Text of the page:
TFS Power Tools Get a Facelift

Today the Visual Studio Facebook page had an announcement about the availability of an update to the TFS Power Tools.  Although I’ve been back in SVN-land lately this update is still pretty exciting.  Given that my most popular post is Everyday TFS I thought my readers would find it just as interesting.

Per the announcement the March update focuses on three main areas:

  • Addressed reported issues in the Backup/Restore Power Tool
  • Fleshed out the Windows Shell Extension for version control
  • Took the first step on the path to a bunch of new TFS Build Power Tools

I admittedly never used the backup/restore Power Tool so I can’t speak to their strengths or weaknesses but given that there’s a list of 41 issues that were addressed I think their users will be pleased.  What really made my day though was the list of changes to the shell extension.

For me the shell extension was one of the most important parts of the Power Tools since it lets us break free of Visual Studio.  As I’ve written before though it was lacking a few key features such as history and only had very limited support for compare.  With this release those problems are a thing of the past.  The Power Tools now also allow for workspace management like creating and moving mappings.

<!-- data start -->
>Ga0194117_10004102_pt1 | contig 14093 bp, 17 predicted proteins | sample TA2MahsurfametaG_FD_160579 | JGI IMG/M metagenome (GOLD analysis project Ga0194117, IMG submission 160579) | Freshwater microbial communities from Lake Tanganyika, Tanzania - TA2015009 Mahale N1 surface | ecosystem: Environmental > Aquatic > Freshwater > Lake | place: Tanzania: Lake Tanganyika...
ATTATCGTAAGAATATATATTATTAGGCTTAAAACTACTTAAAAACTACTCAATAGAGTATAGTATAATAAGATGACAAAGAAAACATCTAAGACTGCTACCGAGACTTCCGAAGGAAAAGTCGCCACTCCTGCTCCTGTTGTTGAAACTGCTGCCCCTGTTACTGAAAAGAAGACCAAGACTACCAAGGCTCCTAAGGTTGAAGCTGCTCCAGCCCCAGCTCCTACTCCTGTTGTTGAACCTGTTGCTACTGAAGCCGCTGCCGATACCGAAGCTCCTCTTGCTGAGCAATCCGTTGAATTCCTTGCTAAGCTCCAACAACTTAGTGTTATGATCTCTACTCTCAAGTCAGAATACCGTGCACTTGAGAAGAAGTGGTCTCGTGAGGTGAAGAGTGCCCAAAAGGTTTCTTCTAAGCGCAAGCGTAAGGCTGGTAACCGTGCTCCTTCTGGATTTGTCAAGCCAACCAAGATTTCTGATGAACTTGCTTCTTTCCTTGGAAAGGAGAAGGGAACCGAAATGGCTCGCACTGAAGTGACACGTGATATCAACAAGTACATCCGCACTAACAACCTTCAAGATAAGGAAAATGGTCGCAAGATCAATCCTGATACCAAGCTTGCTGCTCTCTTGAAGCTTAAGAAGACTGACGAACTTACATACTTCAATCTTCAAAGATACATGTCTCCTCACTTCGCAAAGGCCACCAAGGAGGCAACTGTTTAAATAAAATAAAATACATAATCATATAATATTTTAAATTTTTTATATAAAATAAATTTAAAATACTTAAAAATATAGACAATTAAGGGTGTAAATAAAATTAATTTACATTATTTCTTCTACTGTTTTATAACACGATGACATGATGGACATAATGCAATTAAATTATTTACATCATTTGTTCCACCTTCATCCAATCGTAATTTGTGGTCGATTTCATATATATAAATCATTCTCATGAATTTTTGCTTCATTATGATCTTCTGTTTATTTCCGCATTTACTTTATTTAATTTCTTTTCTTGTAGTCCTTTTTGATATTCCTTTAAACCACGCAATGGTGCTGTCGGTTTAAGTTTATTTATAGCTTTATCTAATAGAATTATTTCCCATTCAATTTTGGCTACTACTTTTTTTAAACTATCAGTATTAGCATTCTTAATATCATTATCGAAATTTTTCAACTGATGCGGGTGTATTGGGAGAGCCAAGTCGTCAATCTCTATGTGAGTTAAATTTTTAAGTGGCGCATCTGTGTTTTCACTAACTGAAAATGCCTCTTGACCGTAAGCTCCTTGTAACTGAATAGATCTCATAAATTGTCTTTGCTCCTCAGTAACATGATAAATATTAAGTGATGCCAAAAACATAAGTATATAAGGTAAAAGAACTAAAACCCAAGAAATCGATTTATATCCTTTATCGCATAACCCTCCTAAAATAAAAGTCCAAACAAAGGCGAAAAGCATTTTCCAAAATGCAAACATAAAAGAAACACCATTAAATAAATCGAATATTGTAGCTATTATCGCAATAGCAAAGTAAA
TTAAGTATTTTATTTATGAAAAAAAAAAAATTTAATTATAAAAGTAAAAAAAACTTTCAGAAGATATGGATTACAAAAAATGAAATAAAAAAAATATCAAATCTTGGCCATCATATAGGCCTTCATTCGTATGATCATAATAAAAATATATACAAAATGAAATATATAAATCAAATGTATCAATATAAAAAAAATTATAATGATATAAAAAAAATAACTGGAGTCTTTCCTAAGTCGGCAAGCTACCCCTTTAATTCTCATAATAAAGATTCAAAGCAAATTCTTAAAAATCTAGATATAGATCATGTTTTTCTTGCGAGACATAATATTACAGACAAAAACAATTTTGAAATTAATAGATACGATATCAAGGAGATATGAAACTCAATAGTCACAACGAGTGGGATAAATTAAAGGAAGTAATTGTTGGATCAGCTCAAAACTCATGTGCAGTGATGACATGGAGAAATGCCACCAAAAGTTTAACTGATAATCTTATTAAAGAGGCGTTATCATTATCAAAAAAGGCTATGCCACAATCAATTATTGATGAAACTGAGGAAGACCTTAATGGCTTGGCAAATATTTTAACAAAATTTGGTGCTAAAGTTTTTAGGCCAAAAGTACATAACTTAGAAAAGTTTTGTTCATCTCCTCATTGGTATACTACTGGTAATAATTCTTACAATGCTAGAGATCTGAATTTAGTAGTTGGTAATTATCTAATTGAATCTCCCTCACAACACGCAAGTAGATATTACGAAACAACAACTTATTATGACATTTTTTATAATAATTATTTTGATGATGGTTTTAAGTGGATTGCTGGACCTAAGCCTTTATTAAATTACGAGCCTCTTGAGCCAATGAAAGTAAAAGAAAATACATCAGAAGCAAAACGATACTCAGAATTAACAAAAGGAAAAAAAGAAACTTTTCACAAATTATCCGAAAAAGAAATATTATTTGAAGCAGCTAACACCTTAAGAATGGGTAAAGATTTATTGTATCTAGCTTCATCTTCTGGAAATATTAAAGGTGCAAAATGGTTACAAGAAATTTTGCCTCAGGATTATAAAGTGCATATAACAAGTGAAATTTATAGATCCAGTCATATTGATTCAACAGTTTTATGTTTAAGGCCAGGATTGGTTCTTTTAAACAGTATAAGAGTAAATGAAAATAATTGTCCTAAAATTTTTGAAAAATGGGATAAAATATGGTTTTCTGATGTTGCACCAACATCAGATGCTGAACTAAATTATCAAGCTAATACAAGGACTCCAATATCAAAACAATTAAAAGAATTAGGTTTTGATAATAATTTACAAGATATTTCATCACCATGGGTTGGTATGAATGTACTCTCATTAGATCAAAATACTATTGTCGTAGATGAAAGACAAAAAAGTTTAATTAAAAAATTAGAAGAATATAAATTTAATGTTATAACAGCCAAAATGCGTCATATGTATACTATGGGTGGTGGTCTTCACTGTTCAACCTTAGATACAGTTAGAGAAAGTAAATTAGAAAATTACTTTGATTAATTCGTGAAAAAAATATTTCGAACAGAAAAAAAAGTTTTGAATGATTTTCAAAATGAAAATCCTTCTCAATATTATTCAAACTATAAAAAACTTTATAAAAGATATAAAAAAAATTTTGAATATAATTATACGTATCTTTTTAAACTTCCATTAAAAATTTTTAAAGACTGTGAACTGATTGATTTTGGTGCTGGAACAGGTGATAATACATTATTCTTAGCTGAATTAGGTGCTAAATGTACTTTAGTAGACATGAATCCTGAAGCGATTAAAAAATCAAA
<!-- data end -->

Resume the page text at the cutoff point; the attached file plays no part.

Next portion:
This release also expands upon the existing build support within the Power Tools.  The big enhancement here is a new builddefinition command that allows scripting some build management commands such as toggling whether a particular definition is active.

In addition to everything else, there are also a handful of bug fixes scattered across the Power Tools.

Updates like this are what TFS and the Power Tools need and make me wish I was still using them regularly.  Prior to this update I considered the Power Tools to be essential utilities for anyone using TFS and these enhancements just further solidify that position.

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